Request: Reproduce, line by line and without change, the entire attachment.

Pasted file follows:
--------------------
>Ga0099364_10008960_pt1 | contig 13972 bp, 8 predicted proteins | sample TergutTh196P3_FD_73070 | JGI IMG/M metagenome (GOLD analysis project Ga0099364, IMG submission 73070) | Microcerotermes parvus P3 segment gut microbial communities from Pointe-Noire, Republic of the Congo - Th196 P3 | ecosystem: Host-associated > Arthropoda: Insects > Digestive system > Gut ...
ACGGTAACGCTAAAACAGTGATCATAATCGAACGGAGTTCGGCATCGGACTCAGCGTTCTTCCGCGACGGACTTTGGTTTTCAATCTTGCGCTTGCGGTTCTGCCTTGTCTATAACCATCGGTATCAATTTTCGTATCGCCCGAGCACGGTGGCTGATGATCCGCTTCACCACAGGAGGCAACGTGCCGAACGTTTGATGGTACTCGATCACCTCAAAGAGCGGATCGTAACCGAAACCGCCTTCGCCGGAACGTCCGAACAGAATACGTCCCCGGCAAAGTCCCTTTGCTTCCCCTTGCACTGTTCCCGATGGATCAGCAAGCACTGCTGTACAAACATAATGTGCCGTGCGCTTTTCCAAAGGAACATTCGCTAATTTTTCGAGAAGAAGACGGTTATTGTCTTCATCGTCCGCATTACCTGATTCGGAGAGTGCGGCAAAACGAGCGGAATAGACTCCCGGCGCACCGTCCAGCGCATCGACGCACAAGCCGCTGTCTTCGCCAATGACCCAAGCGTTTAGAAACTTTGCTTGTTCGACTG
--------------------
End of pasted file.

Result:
>Ga0099364_10008960_pt1 | contig 13972 bp, 8 predicted proteins | sample TergutTh196P3_FD_73070 | JGI IMG/M metagenome (GOLD analysis project Ga0099364, IMG submission 73070) | Microcerotermes parvus P3 segment gut microbial communities from Pointe-Noire, Republic of the Congo - Th196 P3 | ecosystem: Host-associated > Arthropoda: Insects > Digestive system > Gut ...
ACGGTAACGCTAAAACAGTGATCATAATCGAACGGAGTTCGGCATCGGACTCAGCGTTCTTCCGCGACGGACTTTGGTTTTCAATCTTGCGCTTGCGGTTCTGCCTTGTCTATAACCATCGGTATCAATTTTCGTATCGCCCGAGCACGGTGGCTGATGATCCGCTTCACCACAGGAGGCAACGTGCCGAACGTTTGATGGTACTCGATCACCTCAAAGAGCGGATCGTAACCGAAACCGCCTTCGCCGGAACGTCCGAACAGAATACGTCCCCGGCAAAGTCCCTTTGCTTCCCCTTGCACTGTTCCCGATGGATCAGCAAGCACTGCTGTACAAACATAATGTGCCGTGCGCTTTTCCAAAGGAACATTCGCTAATTTTTCGAGAAGAAGACGGTTATTGTCTTCATCGTCCGCATTACCTGATTCGGAGAGTGCGGCAAAACGAGCGGAATAGACTCCCGGCGCACCGTCCAGCGCATCGACGCACAAGCCGCTGTCTTCGCCAATGACCCAAGCGTTTAGAAACTTTGCTTGTTCGACTG